Transit careers a growing part of the Green Collar Economy

I ran across this article today from U.S. News & World Report, touting ten hot green careers. Transit jobs made the list, and we agree with the journalist that transit will be a major component of the new green collar economy. You can be ahead of the curve by joining Capital Metro’s dynamic team. We currently have ten job openings.

10 Hot Green Careers for You
U.S. News & World Report
By Eileen P. Gunn
Posted October 9, 2008

If the next guy who moves into the White House invests $100 billion in a green U.S. economy, he could create nearly 1 million new jobs over the next couple of years, according to a new report from the Political Economy Research Institute in Amherst, Mass.

The dollar figure isn’t much—about the same amount that was spent mailing last April’s rebate checks to American taxpayers. But even if the next president is somewhat laissez faire on environmental issues, the eco-job market is expanding and will continue to, albeit more slowly, with opportunities that will turn both white and blue collars a deep shade of green.

These new green workers will research ways to make biofuels more useful and efficient. They’ll help corporations measure their carbon footprint and then rally employees around programs aimed at shrinking it. And they will lay train and trolley tracks to expand urban transportation systems as more commuters climb on board.

Want more? Here are 10 jobs that recruiters, researchers, and industry observers say are in demand in the growing green economy:

1. Agriculture or forestry supervisors. These people work with the field workers, truck drivers, farm product purchasers, and others who are involved in getting wood chips, switch grass, and other organic matter that is used to make cellulosic biofuels from the field to the factory.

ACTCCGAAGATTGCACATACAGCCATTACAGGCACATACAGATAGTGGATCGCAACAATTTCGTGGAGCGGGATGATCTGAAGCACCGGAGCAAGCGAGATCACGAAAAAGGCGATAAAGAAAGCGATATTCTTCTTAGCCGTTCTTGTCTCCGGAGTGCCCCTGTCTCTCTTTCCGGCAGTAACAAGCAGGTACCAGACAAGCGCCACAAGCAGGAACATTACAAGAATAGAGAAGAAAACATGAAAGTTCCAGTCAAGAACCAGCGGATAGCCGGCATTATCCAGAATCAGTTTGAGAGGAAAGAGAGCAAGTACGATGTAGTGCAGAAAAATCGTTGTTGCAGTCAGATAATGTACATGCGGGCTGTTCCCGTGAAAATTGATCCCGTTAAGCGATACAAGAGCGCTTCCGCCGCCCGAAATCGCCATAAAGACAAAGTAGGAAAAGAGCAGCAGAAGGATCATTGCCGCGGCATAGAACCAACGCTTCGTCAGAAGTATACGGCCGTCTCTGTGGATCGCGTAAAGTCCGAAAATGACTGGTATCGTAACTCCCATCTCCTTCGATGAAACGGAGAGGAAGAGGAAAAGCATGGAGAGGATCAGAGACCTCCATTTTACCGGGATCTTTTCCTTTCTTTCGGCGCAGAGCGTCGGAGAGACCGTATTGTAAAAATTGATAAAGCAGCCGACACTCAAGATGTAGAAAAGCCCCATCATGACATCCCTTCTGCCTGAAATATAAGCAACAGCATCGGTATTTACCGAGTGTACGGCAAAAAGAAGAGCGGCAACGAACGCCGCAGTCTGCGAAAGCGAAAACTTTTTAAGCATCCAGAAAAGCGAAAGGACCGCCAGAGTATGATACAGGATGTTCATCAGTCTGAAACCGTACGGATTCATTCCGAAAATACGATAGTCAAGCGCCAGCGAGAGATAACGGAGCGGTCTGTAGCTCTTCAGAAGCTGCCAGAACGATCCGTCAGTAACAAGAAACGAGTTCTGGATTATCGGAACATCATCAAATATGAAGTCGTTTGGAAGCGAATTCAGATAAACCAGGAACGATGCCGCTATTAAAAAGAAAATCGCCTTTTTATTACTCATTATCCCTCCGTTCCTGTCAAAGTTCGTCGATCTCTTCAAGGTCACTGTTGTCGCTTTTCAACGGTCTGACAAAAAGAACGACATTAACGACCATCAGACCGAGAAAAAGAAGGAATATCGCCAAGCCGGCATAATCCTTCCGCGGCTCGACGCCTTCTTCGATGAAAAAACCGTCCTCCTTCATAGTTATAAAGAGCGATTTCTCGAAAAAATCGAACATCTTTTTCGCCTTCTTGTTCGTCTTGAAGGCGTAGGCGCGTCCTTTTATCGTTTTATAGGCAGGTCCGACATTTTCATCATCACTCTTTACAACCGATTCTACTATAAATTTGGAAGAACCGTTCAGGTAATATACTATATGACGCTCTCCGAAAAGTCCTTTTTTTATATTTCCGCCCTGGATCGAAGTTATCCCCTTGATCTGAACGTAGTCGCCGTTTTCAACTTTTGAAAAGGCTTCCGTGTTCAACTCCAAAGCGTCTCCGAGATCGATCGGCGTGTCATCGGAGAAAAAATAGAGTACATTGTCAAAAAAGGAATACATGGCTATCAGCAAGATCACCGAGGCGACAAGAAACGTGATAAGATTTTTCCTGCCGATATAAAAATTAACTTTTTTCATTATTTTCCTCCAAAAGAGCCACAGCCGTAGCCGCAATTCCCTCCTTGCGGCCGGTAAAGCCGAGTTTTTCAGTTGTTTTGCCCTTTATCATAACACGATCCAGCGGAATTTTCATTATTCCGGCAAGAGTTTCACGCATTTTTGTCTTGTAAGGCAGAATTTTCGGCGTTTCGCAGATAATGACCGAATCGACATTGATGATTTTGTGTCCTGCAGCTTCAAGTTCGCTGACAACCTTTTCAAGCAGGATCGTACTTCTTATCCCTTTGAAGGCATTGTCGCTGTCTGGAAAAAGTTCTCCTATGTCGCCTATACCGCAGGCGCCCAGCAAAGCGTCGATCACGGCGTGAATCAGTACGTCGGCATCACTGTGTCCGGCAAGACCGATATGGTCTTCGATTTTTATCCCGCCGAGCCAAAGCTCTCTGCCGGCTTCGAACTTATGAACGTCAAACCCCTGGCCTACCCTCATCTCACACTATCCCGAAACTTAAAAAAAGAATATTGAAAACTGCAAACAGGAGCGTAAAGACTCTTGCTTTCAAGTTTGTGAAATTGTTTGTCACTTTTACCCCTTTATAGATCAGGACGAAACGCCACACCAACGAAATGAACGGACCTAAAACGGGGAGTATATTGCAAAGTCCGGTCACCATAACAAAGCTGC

2. Architects. Those with green credentials and know-how are finding work incorporating such energy-efficient details as sun-filtering windows and sustainable materials like cork floors into new corporate and residential buildings and into existing offices and factories that are being retrofitted.

3. Construction managers. These hard-hat supervisors oversee the teams that do the nuts-and-bolts work of building those greener buildings and adding features like solar panels to existing buildings.

4. Consultants. Corporations are trying to quickly set sustainability benchmarks, measure carbon footprints, audit supply chains, set programs in place, and communicate these changes to employees. So they’re doing what they often do when they need to rapidly come up to speed in a new area: outsourcing.

5. Social responsibility officers. These corporate lynchpins bring environmental and business know-how to the job of setting and meeting goals regarding carbon reduction, sustainability, and general eco-friendliness. They have to be able to work with product development, marketing, sales, communications, and internal auditing and compliance people and with outside consultants and senior executives.

6. Database specialists. Those with technical expertise and environment knowledge are setting up and managing systems used to track, analyze, and report information like carbon emissions and energy use.

7. Engineers. Civil, computer software, electrical, environmental, and chemical engineers are needed to expand mass transit systems; design, build, and install wind turbines and solar technologies; and develop both alternative fuels and the systems that will use them.

8. Electricians. These workers are helping to install solar panels, expand transportation systems; and build and retrofit green buildings.

9. Scientific researchers. At universities and corporations, they’re developing new sources and applications for biofuels.

10. Transportation supervisors and dispatchers. Managing train and bus systems and the people who operate them are tasks that are quickly getting bigger and more complicated as commuters increasingly step out of their cars and onto mass transit.

3 thoughts on “Transit careers a growing part of the Green Collar Economy

  1. M1EK

    That entire article is a great endorsement for building light rail that is separate from freight rail so that you don’t have to worry about the FRA. And, of course, you get the benefits of a vehicle that can actually run around downtown without having to condemn huge swaths of real estate like the New Jersey line had to do in Camden.

    Not precisely what was meant, I bet. But that’s the real lesson: don’t screw around with DMUs when you ought to be putting up caternary wire.

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